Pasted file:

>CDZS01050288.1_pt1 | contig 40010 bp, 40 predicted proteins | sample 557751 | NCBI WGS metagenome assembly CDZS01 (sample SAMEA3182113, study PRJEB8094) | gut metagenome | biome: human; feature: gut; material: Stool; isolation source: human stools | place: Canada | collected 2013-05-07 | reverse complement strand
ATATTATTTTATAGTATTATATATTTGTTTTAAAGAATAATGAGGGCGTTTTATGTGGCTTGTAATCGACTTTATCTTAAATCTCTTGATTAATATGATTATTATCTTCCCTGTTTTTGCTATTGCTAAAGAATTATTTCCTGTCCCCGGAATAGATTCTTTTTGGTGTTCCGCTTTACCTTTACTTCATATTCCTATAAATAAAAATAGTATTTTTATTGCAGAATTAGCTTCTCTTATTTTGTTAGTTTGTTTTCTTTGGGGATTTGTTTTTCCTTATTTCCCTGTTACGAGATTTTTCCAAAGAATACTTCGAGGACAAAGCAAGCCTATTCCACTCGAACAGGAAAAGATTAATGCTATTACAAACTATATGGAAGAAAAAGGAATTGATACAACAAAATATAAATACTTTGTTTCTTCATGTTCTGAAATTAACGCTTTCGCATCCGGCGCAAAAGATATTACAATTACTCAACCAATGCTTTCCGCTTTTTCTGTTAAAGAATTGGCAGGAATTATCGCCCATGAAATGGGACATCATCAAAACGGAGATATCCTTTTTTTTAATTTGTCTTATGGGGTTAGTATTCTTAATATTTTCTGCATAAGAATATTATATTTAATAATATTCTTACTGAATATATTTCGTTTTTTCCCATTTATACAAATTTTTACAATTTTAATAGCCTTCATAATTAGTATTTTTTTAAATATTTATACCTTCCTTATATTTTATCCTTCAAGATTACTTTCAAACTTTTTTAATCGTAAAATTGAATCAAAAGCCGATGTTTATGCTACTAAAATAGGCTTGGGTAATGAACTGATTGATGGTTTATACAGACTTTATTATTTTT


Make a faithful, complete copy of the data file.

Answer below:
>CDZS01050288.1_pt1 | contig 40010 bp, 40 predicted proteins | sample 557751 | NCBI WGS metagenome assembly CDZS01 (sample SAMEA3182113, study PRJEB8094) | gut metagenome | biome: human; feature: gut; material: Stool; isolation source: human stools | place: Canada | collected 2013-05-07 | reverse complement strand
ATATTATTTTATAGTATTATATATTTGTTTTAAAGAATAATGAGGGCGTTTTATGTGGCTTGTAATCGACTTTATCTTAAATCTCTTGATTAATATGATTATTATCTTCCCTGTTTTTGCTATTGCTAAAGAATTATTTCCTGTCCCCGGAATAGATTCTTTTTGGTGTTCCGCTTTACCTTTACTTCATATTCCTATAAATAAAAATAGTATTTTTATTGCAGAATTAGCTTCTCTTATTTTGTTAGTTTGTTTTCTTTGGGGATTTGTTTTTCCTTATTTCCCTGTTACGAGATTTTTCCAAAGAATACTTCGAGGACAAAGCAAGCCTATTCCACTCGAACAGGAAAAGATTAATGCTATTACAAACTATATGGAAGAAAAAGGAATTGATACAACAAAATATAAATACTTTGTTTCTTCATGTTCTGAAATTAACGCTTTCGCATCCGGCGCAAAAGATATTACAATTACTCAACCAATGCTTTCCGCTTTTTCTGTTAAAGAATTGGCAGGAATTATCGCCCATGAAATGGGACATCATCAAAACGGAGATATCCTTTTTTTTAATTTGTCTTATGGGGTTAGTATTCTTAATATTTTCTGCATAAGAATATTATATTTAATAATATTCTTACTGAATATATTTCGTTTTTTCCCATTTATACAAATTTTTACAATTTTAATAGCCTTCATAATTAGTATTTTTTTAAATATTTATACCTTCCTTATATTTTATCCTTCAAGATTACTTTCAAACTTTTTTAATCGTAAAATTGAATCAAAAGCCGATGTTTATGCTACTAAAATAGGCTTGGGTAATGAACTGATTGATGGTTTATACAGACTTTATTATTTTT